Two Delaware Churches — One White, One Black — Find New Life by Merging

Greenbank Church of Christ in Wilmington, Del. | Photo by Bobby Ross Jr.

WILMINGTON, Del. — In its heyday, the 75-year-old Cedars Church of Christ sometimes topped 350 in Sunday attendance.

Many Christians came from the Bible Belt to work for DuPont, the chemical company headquartered in this Mid-Atlantic city.

PHOTO BY BOBBY ROSS JR. Deacon Boyd Reed oversees the audio/visual ministry.

Those workers and their families formed the core of the congregation, which was active in mission works, from the Blue Hens for Christ campus ministry at the University of Delaware to a Bible college built in Ghana.

“When DuPont was moving people in and out of here, the congregation was quite large,” said Boyd Reed, 53, a data analytics architect with the company. “But there were a lot of layoffs with DuPont, and a lot of people left.”

Others retired and returned to hometowns in places such as Texas and Tennessee.

Those changes left an older, mostly white church of 80 to 100 people with an uncertain future. When preacher Brad Carman stepped aside because of a serious health issue, the congregation wasn’t sure it could afford to hire a new minister.

Doug Mattis, one of the Cedars church’s three elders, put it this way: “We were a dying church.”

A seed planted

Enter the First State Church of Christ, a predominantly black congregation in this same Delaware city.

That body of believers started with a group meeting in a home’s basement about 14 years ago. Services later moved to an Elks Lodge. Finally, the church equipped a leased warehouse for worship.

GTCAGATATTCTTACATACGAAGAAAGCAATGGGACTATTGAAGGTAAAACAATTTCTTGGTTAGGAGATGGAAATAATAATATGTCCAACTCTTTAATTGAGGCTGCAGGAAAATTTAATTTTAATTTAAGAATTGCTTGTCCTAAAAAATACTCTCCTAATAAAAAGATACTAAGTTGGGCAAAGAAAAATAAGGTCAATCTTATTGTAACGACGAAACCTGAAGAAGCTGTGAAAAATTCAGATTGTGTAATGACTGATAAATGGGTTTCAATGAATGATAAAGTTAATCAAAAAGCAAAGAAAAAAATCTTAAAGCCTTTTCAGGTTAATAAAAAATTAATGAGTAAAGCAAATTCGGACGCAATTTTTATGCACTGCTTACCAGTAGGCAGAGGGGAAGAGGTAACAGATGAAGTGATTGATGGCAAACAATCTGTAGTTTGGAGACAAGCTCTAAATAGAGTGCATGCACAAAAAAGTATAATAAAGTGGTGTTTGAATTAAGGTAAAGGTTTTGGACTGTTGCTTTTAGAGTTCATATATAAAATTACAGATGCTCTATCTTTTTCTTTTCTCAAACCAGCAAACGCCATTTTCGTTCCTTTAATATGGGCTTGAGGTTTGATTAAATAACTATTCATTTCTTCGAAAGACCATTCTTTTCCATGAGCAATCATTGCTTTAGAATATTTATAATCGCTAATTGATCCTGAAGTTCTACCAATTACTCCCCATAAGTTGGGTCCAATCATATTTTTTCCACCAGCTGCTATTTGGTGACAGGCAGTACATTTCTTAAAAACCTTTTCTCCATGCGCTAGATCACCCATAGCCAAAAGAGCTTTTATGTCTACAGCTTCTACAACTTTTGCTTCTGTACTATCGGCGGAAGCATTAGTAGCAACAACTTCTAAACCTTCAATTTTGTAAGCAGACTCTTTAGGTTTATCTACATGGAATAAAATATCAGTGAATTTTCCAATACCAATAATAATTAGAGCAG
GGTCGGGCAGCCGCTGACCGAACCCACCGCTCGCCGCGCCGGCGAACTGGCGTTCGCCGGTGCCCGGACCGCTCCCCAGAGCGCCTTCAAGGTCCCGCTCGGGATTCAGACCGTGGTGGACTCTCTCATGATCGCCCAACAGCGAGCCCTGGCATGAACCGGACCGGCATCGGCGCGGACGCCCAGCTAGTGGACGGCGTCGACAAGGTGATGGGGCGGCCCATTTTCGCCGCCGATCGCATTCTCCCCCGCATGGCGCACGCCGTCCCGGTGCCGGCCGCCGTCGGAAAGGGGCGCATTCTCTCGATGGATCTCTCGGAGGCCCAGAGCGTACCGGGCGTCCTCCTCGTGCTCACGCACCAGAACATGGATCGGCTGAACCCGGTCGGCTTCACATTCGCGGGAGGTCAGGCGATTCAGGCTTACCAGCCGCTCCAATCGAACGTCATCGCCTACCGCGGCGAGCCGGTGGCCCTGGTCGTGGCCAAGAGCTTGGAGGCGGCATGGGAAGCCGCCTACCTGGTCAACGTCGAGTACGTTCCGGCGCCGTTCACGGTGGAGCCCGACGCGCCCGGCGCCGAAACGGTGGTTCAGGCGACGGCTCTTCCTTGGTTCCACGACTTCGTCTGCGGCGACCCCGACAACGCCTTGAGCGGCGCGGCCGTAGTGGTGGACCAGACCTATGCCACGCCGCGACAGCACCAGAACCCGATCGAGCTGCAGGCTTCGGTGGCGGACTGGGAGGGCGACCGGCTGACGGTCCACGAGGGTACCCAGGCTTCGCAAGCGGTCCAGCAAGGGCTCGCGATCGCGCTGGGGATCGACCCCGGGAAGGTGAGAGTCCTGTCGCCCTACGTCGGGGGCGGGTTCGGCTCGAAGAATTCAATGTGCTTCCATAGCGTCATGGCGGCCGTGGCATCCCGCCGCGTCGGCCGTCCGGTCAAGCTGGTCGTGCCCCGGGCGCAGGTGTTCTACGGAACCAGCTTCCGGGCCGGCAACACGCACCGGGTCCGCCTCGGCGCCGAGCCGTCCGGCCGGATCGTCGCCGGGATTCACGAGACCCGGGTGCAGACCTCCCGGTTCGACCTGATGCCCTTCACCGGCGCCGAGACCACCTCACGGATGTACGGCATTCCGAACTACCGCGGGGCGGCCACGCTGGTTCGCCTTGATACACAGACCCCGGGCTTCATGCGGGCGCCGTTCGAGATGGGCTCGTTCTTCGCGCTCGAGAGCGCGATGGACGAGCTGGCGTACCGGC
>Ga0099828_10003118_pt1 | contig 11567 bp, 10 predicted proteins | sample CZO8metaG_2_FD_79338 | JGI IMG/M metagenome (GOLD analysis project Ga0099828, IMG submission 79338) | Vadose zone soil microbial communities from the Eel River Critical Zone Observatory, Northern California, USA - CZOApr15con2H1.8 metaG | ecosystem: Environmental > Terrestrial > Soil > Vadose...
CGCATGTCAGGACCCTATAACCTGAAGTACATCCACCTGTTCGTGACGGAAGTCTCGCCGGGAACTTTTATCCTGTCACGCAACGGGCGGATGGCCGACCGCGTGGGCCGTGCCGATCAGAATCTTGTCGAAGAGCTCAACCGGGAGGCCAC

The First State church was full of young families, but its minister, Domingo Reyes, felt its cramped space was hindering growth.

Sue Maynard, pictured with her husband, Ed, at the church food bank in 2013.
PHOTO BY BOBBY ROSS JR. Sue Maynard, pictured with her husband, Ed, at the church food bank in 2013.

Reyes wondered if the Cedars church might be open to a building-sharing program whereby the First State church would pay rent and meet at a different time than the host congregation.

When Reyes stopped by the Cedars church to discuss the possibility, he met Ed Maynard, 77, whose wife, Sue Maynard, 83, organizes the congregation’s thriving food pantry ministry.The pantry serves hundreds of hungry families every Thursday night. It’s the largest such program in Delaware.

“If you meet Ed — from day one, he’s your best friend,” recalled Reyes, 45. “He’s a very social person and pretty much said, ‘We should all just get together.’”

While that didn’t happen immediately, a seed was planted.

At Ed Maynard’s invitation, Reyes and his wife, Crystal, volunteered with the pantry that night.

“We were blessed by it,” Reyes said. “We met with the elders and had a brief conversation, nothing too heavy. We decided to meet and have another conversation at a later time.”

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Source: The Christian Chronicle